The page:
An important aspect is always the question of efficiency, i.e. the coefficient of performance (COP). This is the question of how much energy is lost during storage, and how much is left for reuse?  This is also a criterion for comparison, for which I would like to give values for all the types of storage mentioned.

We will now go through our six different types of storage in our overview. At the bottom end of the page here, there is a link to an overview-table.


• Potential energy in water 

-> Input of the energy into the storage:

Even if the typical efficiencies of classical water pumps is said to be between 5 % and 60 % on the internet (see e.g.:, values of 80 ... 90 % should definitely be achievable with a lifting device as shown here above, if we lift the water specifically, such as with vessels or with pistons in cylinders. The efficiency of the driving electric motor is not usually at about 90 %, and lifting vessels, such as filled buckets at a well, achieves close to 100 % except for a few drops of loss.

-> Keeping the energy inside the storage:

If the upper water-reservoir is a closed vessel, the water remains contained within it at 100% efficiency. If the upper water-reservoir is an open lake, water can evaporate on the one hand, but rainwater can be added on the other hand, resulting in an efficiency of less than or greater than 100 %. On average, we assume 100 % in our considerations.

-> Reconversion of the energy from the storage:

Again, a typical efficiency can be found on the Internet, which is easily surpassed in a real plant. In water turbines with efficiencies between 70 % and 80 % (see e.g.:, a certain amount of water naturally always runs past the turbine blades unused, which can be prevented by the design with the downward-running buckets in the well. In this respect, the energy reconversion can be expected to have about the same efficiency as the energy storage.


•  Gas Pressure Storage 

-> Input of the energy into the storage:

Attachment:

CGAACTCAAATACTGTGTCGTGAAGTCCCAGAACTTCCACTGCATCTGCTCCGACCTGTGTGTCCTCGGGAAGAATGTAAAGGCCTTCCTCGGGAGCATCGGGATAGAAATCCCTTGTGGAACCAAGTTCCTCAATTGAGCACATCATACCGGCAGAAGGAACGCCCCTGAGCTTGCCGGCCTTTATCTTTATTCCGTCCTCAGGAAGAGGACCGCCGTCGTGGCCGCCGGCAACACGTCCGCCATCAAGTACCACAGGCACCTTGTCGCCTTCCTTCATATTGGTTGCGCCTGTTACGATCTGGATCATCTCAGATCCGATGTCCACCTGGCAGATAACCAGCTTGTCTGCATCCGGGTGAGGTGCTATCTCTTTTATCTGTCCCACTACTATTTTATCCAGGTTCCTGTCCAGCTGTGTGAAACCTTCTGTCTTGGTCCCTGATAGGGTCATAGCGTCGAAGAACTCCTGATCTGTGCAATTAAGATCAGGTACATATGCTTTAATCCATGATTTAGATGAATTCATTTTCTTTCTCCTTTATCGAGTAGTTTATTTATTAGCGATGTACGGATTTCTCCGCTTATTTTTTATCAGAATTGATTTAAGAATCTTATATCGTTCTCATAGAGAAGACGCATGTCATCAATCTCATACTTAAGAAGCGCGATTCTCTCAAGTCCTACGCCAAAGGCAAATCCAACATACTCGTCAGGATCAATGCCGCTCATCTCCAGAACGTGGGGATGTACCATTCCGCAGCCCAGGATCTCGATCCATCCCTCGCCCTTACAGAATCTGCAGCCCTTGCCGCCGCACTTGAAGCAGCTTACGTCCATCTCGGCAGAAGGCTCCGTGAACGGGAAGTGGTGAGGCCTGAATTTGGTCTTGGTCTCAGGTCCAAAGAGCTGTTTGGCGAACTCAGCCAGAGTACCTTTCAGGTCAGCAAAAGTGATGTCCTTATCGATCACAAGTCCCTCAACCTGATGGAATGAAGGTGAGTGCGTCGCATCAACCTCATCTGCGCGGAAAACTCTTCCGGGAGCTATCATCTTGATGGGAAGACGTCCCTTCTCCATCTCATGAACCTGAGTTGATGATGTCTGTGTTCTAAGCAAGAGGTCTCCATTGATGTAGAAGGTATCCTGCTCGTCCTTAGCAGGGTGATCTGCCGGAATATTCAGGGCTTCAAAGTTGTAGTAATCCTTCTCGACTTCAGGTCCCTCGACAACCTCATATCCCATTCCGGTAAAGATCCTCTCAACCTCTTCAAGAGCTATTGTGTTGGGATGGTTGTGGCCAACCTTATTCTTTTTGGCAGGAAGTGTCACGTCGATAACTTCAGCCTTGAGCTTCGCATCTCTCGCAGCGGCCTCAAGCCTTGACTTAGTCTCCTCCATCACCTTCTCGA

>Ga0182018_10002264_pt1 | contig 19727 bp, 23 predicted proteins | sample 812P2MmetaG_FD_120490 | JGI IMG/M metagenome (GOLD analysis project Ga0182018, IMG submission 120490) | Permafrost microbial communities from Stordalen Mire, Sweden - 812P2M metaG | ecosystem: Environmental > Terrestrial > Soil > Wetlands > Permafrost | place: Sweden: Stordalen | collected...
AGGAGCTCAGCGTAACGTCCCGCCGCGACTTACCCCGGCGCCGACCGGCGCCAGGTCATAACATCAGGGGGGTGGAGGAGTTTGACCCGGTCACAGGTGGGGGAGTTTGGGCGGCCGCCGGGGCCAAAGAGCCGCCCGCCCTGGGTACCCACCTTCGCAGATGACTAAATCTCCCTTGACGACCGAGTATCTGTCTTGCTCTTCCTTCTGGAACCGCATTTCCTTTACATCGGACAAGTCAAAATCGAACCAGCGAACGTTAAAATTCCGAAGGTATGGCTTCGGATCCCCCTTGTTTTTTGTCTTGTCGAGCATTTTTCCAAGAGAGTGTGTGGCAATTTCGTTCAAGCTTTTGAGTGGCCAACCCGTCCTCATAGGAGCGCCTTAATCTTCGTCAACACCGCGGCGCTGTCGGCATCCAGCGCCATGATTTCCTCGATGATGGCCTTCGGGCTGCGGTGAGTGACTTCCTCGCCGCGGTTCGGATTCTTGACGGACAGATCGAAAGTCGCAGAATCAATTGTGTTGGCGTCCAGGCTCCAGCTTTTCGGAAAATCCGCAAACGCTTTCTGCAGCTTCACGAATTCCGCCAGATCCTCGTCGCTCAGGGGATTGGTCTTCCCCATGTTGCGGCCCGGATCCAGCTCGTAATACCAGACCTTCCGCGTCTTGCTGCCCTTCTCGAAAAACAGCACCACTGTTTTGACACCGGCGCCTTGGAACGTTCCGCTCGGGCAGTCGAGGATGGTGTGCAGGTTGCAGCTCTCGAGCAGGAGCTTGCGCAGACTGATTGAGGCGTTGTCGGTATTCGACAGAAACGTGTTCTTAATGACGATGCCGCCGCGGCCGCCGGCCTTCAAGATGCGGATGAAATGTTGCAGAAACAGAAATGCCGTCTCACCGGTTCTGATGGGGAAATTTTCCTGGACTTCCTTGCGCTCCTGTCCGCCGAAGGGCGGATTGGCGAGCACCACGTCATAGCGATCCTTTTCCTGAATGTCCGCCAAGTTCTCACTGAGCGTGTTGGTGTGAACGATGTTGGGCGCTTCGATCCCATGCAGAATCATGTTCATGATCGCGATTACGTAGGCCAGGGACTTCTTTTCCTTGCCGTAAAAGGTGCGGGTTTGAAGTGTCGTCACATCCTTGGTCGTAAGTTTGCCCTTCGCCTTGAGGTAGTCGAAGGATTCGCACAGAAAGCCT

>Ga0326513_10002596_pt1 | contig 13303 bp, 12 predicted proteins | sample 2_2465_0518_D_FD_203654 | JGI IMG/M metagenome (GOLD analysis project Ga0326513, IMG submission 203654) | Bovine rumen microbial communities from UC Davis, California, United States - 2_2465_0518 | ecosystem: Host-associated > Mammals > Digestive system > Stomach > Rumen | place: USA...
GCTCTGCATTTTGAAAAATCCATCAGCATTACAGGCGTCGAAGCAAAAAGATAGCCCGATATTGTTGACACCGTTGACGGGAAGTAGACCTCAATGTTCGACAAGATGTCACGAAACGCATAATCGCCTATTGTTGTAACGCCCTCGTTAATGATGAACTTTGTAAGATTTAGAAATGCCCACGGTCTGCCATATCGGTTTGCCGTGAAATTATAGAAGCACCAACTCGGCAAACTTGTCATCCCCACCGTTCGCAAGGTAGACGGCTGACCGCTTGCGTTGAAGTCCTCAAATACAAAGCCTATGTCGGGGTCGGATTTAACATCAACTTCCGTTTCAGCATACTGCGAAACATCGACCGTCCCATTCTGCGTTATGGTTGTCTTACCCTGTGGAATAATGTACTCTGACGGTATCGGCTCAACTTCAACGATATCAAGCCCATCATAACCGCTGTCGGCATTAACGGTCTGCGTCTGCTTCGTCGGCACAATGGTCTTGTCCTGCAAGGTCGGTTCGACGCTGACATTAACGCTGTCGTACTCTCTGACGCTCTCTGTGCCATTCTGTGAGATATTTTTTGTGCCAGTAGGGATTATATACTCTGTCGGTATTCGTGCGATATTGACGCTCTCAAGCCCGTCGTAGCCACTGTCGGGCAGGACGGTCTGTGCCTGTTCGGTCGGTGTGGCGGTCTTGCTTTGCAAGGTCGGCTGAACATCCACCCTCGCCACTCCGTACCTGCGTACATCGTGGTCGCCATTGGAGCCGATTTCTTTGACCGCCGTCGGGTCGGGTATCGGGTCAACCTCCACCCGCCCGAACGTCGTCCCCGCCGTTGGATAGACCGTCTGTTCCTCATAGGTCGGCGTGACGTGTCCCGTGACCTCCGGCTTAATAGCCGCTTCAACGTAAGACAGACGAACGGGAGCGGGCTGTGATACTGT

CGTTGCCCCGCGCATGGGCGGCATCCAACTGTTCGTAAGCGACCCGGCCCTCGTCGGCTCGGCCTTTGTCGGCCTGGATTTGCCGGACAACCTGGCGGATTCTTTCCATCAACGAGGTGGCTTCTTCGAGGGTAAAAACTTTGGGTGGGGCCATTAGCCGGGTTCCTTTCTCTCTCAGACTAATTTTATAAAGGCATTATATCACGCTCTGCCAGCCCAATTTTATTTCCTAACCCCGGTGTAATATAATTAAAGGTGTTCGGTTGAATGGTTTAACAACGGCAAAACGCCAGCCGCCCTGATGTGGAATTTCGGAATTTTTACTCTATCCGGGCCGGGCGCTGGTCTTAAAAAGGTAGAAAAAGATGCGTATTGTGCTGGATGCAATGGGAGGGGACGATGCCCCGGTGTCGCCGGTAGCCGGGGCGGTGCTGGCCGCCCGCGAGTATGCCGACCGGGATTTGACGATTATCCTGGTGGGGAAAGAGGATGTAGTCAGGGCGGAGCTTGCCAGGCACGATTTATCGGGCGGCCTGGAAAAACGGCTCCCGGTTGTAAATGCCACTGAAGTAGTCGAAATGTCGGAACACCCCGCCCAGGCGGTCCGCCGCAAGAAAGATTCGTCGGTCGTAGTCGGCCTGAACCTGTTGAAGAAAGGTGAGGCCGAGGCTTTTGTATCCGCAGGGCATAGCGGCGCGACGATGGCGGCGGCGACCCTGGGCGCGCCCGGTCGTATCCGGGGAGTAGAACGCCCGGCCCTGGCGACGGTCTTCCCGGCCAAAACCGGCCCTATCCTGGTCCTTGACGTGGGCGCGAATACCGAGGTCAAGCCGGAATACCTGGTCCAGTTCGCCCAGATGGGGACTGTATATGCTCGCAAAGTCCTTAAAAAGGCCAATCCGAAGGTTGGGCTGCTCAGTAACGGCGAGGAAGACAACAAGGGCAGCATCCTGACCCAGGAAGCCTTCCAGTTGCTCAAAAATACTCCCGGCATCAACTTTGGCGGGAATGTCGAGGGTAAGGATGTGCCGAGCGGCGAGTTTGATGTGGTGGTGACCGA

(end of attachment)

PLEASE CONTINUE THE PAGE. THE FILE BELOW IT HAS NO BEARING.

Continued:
In the case of compressors, the search for energy efficiency is a significant issue in those industries which use compressed air. While on one site you can find data for efficiencies of 5 % (, on other sites you can find efficiencies of up to 60 % ( The final pressure to be generated will certainly also play a role. Significant losses, for example, include thermal losses, which are unavoidable due to the laws of thermodynamics when compressing the gas. Since we are looking for a good, yet realistic solution, I decide (by gut feeling) to enter a value of 50% in the summary table of efficiencies (see below).

-> Keeping the energy inside the storage:

Here, the leakage rates of the gas containers play the all-important role. At this point, I decide to be optimistic and assume that we will succeed in producing an ideally leak-proof gas container, so we assume an efficiency of 100 %.

-> Reconversion of the energy from the storage:

Air motors (= pneumatic drives) usually have such a moderate efficiency that I could not find any manufacturer who gives absolute values for efficiency on their website. The manufacturers always compare only the motors among themselves, whereby it is found, that one manufacturer states to consume 90% less energy than the average of the other manufacturers. Whether this is realistic I cannot judge, but it allows me the following estimation: If we assume an efficiency in the bad case of 5%, similar to bad compressors, then one tenth of the energy consumption leads to an efficiency of 50% in the optimal case. Perhaps, this might be a optimistic estimate. 


• Chemical energy (hydrogen) 

-> Input of the energy into the storage:

For the electrolysis of water, a typical efficiency of 70 ... 80 % can be found on the Internet, and even higher in partial load operation of the electrolysers ( 

-> Keeping the energy inside the storage:

As is well known, hydrogen cannot be stored perfectly, i.e. not without leakage. To minimize losses, so-called liquid organic hydrogen carriers (LOHC) have been developed, which store hydrogen on a liquid carrier medium. This is considered much cheaper than storing the hydrogen in a pressurized gas container. This highlights the problem of storing hydrogen. Even the liquefaction of hydrogen has been addressed ( Obviously clear is, that the losses are to be understood as a percentage of the hydrogen present per storage time, so the longer one has to store the hydrogen, the worse the efficiency of storing the hydrogen becomes.

-> Reconversion of the energy from the storage:

The efficiency of the fuel cell is usually stated to be comparable or slightly more favourable than the efficiency of the electrolyser, i.e., also in the range of 60 ... 70 ... 80 %.  (

Typical estimates for the overall efficiency of energy storage using hydrogen are in the range of 40 ... 50 % due to storage losses. For sure, we have concepts to improve the COP (efficiency) of hydrogen-based energy storage remarkably.